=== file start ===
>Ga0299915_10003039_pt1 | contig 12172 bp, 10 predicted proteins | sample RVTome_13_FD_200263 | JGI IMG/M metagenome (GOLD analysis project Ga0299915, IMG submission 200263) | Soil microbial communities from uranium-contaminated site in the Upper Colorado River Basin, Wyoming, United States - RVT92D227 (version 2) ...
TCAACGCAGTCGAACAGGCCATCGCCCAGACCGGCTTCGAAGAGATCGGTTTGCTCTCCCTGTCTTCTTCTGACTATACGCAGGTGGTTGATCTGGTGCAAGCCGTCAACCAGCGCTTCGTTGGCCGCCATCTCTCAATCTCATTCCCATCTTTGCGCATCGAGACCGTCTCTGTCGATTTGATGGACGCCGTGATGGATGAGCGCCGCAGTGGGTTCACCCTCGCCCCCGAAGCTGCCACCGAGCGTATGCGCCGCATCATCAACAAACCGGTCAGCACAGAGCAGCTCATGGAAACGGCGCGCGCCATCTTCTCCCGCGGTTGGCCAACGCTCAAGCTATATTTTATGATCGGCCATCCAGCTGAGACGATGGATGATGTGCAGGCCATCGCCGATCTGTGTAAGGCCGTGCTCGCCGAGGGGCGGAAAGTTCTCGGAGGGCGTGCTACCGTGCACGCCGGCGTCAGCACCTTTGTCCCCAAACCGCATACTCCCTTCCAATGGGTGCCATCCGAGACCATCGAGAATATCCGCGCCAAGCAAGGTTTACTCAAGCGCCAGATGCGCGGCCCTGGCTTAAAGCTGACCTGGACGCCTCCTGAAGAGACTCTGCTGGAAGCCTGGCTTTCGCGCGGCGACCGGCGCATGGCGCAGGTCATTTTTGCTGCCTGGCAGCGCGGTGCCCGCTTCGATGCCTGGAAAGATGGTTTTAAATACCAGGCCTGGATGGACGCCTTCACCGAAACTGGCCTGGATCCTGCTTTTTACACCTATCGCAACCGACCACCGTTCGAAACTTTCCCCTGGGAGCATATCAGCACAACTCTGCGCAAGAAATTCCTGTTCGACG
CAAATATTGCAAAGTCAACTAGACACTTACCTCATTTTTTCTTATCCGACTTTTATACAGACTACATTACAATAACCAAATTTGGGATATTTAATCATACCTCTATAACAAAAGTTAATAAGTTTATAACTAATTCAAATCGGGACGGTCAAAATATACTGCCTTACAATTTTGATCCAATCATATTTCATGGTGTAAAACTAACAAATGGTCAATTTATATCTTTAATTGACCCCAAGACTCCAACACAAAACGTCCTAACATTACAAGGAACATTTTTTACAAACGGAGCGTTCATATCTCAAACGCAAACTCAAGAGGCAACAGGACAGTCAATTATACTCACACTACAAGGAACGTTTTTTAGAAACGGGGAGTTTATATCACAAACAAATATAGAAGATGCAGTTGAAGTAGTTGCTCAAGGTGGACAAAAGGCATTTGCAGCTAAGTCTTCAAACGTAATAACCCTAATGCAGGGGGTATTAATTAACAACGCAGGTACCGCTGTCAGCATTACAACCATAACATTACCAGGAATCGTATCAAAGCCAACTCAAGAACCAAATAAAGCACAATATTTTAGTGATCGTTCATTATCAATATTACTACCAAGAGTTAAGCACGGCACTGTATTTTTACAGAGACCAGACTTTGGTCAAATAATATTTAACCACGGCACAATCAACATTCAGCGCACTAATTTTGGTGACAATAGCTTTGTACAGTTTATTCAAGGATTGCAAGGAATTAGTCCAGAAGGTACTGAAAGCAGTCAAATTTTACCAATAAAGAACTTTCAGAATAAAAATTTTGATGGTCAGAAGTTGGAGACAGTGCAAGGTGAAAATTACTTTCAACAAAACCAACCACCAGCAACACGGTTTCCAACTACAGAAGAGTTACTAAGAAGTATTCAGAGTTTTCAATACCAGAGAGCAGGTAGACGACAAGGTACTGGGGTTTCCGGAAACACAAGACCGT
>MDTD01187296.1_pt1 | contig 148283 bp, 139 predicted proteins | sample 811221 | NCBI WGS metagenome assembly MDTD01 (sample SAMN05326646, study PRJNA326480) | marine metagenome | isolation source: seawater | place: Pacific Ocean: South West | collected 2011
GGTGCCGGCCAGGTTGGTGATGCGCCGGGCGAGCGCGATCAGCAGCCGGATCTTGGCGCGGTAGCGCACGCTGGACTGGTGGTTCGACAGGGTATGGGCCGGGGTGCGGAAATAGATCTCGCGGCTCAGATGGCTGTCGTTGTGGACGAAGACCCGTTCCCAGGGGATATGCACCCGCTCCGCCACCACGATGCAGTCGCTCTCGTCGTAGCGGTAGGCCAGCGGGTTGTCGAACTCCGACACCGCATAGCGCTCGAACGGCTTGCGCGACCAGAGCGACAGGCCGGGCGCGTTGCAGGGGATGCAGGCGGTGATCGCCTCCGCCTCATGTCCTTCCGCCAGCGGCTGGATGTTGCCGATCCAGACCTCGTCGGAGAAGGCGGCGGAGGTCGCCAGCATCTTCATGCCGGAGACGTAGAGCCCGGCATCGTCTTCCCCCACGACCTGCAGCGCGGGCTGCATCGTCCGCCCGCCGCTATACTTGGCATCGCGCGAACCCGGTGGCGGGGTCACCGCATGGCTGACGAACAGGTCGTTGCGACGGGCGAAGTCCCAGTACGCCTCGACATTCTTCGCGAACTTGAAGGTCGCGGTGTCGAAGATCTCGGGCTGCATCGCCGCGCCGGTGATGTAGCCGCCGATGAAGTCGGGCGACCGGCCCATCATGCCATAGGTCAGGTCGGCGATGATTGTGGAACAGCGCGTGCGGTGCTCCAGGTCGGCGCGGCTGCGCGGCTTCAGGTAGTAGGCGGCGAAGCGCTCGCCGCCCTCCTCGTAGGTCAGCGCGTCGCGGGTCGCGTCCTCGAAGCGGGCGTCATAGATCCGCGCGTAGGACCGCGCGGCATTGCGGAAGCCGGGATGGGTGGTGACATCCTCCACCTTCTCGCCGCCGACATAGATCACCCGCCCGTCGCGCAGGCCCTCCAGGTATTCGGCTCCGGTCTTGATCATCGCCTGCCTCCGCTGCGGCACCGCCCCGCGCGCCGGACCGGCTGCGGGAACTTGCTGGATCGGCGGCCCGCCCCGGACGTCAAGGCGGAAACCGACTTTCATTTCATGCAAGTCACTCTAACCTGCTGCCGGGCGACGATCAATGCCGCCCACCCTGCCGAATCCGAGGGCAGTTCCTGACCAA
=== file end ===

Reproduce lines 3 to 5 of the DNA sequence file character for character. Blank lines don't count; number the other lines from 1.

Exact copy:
CAAATATTGCAAAGTCAACTAGACACTTACCTCATTTTTTCTTATCCGACTTTTATACAGACTACATTACAATAACCAAATTTGGGATATTTAATCATACCTCTATAACAAAAGTTAATAAGTTTATAACTAATTCAAATCGGGACGGTCAAAATATACTGCCTTACAATTTTGATCCAATCATATTTCATGGTGTAAAACTAACAAATGGTCAATTTATATCTTTAATTGACCCCAAGACTCCAACACAAAACGTCCTAACATTACAAGGAACATTTTTTACAAACGGAGCGTTCATATCTCAAACGCAAACTCAAGAGGCAACAGGACAGTCAATTATACTCACACTACAAGGAACGTTTTTTAGAAACGGGGAGTTTATATCACAAACAAATATAGAAGATGCAGTTGAAGTAGTTGCTCAAGGTGGACAAAAGGCATTTGCAGCTAAGTCTTCAAACGTAATAACCCTAATGCAGGGGGTATTAATTAACAACGCAGGTACCGCTGTCAGCATTACAACCATAACATTACCAGGAATCGTATCAAAGCCAACTCAAGAACCAAATAAAGCACAATATTTTAGTGATCGTTCATTATCAATATTACTACCAAGAGTTAAGCACGGCACTGTATTTTTACAGAGACCAGACTTTGGTCAAATAATATTTAACCACGGCACAATCAACATTCAGCGCACTAATTTTGGTGACAATAGCTTTGTACAGTTTATTCAAGGATTGCAAGGAATTAGTCCAGAAGGTACTGAAAGCAGTCAAATTTTACCAATAAAGAACTTTCAGAATAAAAATTTTGATGGTCAGAAGTTGGAGACAGTGCAAGGTGAAAATTACTTTCAACAAAACCAACCACCAGCAACACGGTTTCCAACTACAGAAGAGTTACTAAGAAGTATTCAGAGTTTTCAATACCAGAGAGCAGGTAGACGACAAGGTACTGGGGTTTCCGGAAACACAAGACCGT
>MDTD01187296.1_pt1 | contig 148283 bp, 139 predicted proteins | sample 811221 | NCBI WGS metagenome assembly MDTD01 (sample SAMN05326646, study PRJNA326480) | marine metagenome | isolation source: seawater | place: Pacific Ocean: South West | collected 2011
GGTGCCGGCCAGGTTGGTGATGCGCCGGGCGAGCGCGATCAGCAGCCGGATCTTGGCGCGGTAGCGCACGCTGGACTGGTGGTTCGACAGGGTATGGGCCGGGGTGCGGAAATAGATCTCGCGGCTCAGATGGCTGTCGTTGTGGACGAAGACCCGTTCCCAGGGGATATGCACCCGCTCCGCCACCACGATGCAGTCGCTCTCGTCGTAGCGGTAGGCCAGCGGGTTGTCGAACTCCGACACCGCATAGCGCTCGAACGGCTTGCGCGACCAGAGCGACAGGCCGGGCGCGTTGCAGGGGATGCAGGCGGTGATCGCCTCCGCCTCATGTCCTTCCGCCAGCGGCTGGATGTTGCCGATCCAGACCTCGTCGGAGAAGGCGGCGGAGGTCGCCAGCATCTTCATGCCGGAGACGTAGAGCCCGGCATCGTCTTCCCCCACGACCTGCAGCGCGGGCTGCATCGTCCGCCCGCCGCTATACTTGGCATCGCGCGAACCCGGTGGCGGGGTCACCGCATGGCTGACGAACAGGTCGTTGCGACGGGCGAAGTCCCAGTACGCCTCGACATTCTTCGCGAACTTGAAGGTCGCGGTGTCGAAGATCTCGGGCTGCATCGCCGCGCCGGTGATGTAGCCGCCGATGAAGTCGGGCGACCGGCCCATCATGCCATAGGTCAGGTCGGCGATGATTGTGGAACAGCGCGTGCGGTGCTCCAGGTCGGCGCGGCTGCGCGGCTTCAGGTAGTAGGCGGCGAAGCGCTCGCCGCCCTCCTCGTAGGTCAGCGCGTCGCGGGTCGCGTCCTCGAAGCGGGCGTCATAGATCCGCGCGTAGGACCGCGCGGCATTGCGGAAGCCGGGATGGGTGGTGACATCCTCCACCTTCTCGCCGCCGACATAGATCACCCGCCCGTCGCGCAGGCCCTCCAGGTATTCGGCTCCGGTCTTGATCATCGCCTGCCTCCGCTGCGGCACCGCCCCGCGCGCCGGACCGGCTGCGGGAACTTGCTGGATCGGCGGCCCGCCCCGGACGTCAAGGCGGAAACCGACTTTCATTTCATGCAAGTCACTCTAACCTGCTGCCGGGCGACGATCAATGCCGCCCACCCTGCCGAATCCGAGGGCAGTTCCTGACCAA